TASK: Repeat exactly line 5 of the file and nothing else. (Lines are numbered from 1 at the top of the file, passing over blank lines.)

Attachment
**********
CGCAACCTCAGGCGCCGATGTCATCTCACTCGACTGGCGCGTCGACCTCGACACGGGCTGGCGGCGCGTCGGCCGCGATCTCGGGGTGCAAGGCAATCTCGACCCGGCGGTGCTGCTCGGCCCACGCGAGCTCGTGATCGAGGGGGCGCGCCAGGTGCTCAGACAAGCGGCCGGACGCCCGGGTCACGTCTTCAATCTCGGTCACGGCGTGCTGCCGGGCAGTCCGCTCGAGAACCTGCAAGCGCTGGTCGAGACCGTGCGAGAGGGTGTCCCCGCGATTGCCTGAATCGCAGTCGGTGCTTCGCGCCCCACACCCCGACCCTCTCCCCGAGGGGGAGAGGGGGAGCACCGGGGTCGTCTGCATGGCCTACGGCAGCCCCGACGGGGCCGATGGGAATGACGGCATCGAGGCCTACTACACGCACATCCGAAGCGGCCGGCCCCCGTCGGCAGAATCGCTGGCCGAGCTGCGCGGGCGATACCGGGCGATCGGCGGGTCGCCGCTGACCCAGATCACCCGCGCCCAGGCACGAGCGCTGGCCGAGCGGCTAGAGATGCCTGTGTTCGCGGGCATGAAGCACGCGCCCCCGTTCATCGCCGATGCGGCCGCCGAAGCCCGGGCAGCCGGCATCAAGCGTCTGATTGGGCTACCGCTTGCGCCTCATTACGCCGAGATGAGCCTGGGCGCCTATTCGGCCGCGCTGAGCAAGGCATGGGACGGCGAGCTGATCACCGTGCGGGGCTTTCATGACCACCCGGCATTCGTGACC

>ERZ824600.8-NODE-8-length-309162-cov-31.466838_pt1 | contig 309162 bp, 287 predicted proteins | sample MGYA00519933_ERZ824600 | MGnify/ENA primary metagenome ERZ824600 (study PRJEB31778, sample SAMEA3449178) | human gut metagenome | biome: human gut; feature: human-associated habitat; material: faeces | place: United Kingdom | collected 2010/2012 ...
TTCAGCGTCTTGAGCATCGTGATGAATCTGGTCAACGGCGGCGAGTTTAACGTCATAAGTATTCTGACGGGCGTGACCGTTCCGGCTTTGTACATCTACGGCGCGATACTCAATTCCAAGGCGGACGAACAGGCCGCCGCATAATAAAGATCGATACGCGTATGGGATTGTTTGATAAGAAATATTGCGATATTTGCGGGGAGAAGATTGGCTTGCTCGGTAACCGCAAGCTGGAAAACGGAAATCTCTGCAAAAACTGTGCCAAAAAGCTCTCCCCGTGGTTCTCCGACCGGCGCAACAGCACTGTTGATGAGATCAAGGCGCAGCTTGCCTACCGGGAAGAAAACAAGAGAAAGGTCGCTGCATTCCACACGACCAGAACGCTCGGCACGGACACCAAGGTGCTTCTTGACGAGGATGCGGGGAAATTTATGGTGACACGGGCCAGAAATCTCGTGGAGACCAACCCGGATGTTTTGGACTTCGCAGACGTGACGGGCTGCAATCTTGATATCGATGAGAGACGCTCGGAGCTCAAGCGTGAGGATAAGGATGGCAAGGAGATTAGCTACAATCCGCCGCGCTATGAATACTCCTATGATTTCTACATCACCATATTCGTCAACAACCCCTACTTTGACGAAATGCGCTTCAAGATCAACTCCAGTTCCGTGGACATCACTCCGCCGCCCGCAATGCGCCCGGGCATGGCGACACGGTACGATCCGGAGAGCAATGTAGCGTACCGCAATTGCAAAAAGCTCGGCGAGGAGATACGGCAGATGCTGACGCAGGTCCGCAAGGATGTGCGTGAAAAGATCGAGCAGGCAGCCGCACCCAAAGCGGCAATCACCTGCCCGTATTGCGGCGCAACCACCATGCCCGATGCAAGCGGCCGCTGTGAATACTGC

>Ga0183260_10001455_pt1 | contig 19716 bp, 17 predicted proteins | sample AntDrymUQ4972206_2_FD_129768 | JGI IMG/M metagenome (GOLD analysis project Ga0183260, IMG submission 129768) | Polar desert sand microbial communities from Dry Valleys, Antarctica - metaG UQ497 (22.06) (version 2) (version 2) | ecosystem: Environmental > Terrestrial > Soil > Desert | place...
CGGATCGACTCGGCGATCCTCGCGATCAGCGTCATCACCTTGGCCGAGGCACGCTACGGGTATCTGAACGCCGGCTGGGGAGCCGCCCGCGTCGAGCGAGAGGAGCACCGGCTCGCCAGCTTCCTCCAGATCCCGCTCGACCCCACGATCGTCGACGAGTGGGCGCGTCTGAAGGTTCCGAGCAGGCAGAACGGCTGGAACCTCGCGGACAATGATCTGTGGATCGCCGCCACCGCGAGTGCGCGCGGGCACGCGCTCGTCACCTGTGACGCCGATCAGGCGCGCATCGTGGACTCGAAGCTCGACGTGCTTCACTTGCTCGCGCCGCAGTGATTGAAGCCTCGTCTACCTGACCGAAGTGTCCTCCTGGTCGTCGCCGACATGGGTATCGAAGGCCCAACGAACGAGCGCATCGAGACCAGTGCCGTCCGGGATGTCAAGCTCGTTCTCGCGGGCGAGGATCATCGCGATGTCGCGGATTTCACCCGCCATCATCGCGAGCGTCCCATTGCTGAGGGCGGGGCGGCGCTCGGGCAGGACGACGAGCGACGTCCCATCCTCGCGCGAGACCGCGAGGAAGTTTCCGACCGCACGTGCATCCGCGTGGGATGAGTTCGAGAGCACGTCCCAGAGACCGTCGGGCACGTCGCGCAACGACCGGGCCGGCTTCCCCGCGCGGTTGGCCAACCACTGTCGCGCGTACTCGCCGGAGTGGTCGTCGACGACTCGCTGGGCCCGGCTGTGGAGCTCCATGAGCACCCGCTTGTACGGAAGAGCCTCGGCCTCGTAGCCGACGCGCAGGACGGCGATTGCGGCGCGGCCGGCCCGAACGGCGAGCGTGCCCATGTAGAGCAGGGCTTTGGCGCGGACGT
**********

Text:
CGGATCGACTCGGCGATCCTCGCGATCAGCGTCATCACCTTGGCCGAGGCACGCTACGGGTATCTGAACGCCGGCTGGGGAGCCGCCCGCGTCGAGCGAGAGGAGCACCGGCTCGCCAGCTTCCTCCAGATCCCGCTCGACCCCACGATCGTCGACGAGTGGGCGCGTCTGAAGGTTCCGAGCAGGCAGAACGGCTGGAACCTCGCGGACAATGATCTGTGGATCGCCGCCACCGCGAGTGCGCGCGGGCACGCGCTCGTCACCTGTGACGCCGATCAGGCGCGCATCGTGGACTCGAAGCTCGACGTGCTTCACTTGCTCGCGCCGCAGTGATTGAAGCCTCGTCTACCTGACCGAAGTGTCCTCCTGGTCGTCGCCGACATGGGTATCGAAGGCCCAACGAACGAGCGCATCGAGACCAGTGCCGTCCGGGATGTCAAGCTCGTTCTCGCGGGCGAGGATCATCGCGATGTCGCGGATTTCACCCGCCATCATCGCGAGCGTCCCATTGCTGAGGGCGGGGCGGCGCTCGGGCAGGACGACGAGCGACGTCCCATCCTCGCGCGAGACCGCGAGGAAGTTTCCGACCGCACGTGCATCCGCGTGGGATGAGTTCGAGAGCACGTCCCAGAGACCGTCGGGCACGTCGCGCAACGACCGGGCCGGCTTCCCCGCGCGGTTGGCCAACCACTGTCGCGCGTACTCGCCGGAGTGGTCGTCGACGACTCGCTGGGCCCGGCTGTGGAGCTCCATGAGCACCCGCTTGTACGGAAGAGCCTCGGCCTCGTAGCCGACGCGCAGGACGGCGATTGCGGCGCGGCCGGCCCGAACGGCGAGCGTGCCCATGTAGAGCAGGGCTTTGGCGCGGACGT